Addicted to tanning? You may be more likely to have other addictive behaviors, according to a new study from the Yale School of Public Health (YSPH).

The study, published in the Journal of European Academy of Dermatology and Venereology, surveyed 499 white, non-Hispanic males and females who had previously tanned indoors or outdoors. After the participants completed an online survey, the researchers classified them as tanning dependent or not.

The researchers found that the participants who were tanning dependent were six times as likely to to be dependent on alcohol, five times more likely to exhibit “exercise addiction,” and three times as likely to suffer from Seasonal Affective Disorder (SAD). About 75 percent of the study subjects were female, according to a presentation by lead author Brenda Cartmel.

Read: Four Safe Tanning Tips For A Healthy Summer Glow

“We hope our findings will help researchers design interventions specifically targeted to help people who are tanning dependent and thus reduce skin cancer,” Cartmel said in a news release.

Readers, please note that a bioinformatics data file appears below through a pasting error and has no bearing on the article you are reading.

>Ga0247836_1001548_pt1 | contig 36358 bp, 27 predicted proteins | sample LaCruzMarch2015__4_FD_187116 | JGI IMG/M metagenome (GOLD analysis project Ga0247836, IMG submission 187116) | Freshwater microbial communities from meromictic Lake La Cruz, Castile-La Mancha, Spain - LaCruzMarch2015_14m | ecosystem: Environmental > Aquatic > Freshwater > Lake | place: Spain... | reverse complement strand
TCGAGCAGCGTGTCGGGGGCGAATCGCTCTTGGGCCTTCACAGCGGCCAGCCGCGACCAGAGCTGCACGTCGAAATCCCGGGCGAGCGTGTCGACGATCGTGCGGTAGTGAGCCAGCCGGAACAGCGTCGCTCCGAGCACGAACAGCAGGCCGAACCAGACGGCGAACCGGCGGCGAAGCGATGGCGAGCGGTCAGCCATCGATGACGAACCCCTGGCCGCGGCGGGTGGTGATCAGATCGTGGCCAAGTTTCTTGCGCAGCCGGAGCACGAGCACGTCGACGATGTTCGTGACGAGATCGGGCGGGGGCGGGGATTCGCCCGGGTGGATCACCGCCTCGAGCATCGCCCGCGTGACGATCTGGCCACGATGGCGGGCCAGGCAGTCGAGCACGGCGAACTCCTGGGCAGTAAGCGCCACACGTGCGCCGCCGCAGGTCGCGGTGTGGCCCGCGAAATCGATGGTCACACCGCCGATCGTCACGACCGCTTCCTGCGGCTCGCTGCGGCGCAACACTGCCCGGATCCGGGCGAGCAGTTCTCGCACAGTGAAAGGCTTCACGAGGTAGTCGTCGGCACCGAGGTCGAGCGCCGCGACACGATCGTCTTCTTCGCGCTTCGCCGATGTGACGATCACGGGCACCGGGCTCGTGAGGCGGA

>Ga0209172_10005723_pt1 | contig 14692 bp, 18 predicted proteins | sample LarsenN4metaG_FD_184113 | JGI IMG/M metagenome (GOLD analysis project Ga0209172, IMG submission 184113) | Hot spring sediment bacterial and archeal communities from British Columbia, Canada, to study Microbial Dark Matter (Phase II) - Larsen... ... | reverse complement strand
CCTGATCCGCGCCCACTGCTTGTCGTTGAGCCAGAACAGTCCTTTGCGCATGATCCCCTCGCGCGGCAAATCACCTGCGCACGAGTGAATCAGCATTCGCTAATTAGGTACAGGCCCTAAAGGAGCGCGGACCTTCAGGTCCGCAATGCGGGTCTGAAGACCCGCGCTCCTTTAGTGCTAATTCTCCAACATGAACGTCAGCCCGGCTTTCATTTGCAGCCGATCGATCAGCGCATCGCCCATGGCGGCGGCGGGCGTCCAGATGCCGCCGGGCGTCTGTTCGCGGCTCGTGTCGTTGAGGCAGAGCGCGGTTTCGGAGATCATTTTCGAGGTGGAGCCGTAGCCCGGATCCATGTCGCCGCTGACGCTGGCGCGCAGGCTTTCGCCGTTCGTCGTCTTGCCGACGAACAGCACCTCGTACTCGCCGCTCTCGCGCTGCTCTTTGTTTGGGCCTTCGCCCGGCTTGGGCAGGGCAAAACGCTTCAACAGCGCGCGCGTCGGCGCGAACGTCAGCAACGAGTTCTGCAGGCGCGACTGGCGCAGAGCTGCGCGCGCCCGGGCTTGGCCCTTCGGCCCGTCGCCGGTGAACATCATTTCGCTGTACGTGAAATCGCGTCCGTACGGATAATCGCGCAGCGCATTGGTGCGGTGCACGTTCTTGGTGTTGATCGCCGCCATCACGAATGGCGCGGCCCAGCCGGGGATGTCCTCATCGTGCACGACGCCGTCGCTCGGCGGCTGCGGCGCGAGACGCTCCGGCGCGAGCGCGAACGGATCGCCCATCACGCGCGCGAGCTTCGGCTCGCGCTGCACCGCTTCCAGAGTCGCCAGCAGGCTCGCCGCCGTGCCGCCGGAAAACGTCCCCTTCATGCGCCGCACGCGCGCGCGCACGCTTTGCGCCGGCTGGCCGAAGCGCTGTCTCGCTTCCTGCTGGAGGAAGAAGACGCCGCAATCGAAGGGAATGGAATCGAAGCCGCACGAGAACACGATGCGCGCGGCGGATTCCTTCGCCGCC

Participants in this study were recruited from a previous YSPH study, in which researchers found a strong link between tanning and basal cell carcinoma, a type of non-melanoma skin cancer. Upon this finding, the researchers testified before a state legislative committee about the health dangers of tanning and ultimately, passed a law banning tanning for those younger than 17 years ago, according to the news release.

In addition to the serious risk of skin cancer, indoor tanning can also cause premature aging, immune suppression, eye damage, and allergic reaction, the U.S. Food and Drug Administration reports.

See also: Addicted To Indoor Tanning? Psychologically Dependent Tanners With Skin Cancer Continue To Tan

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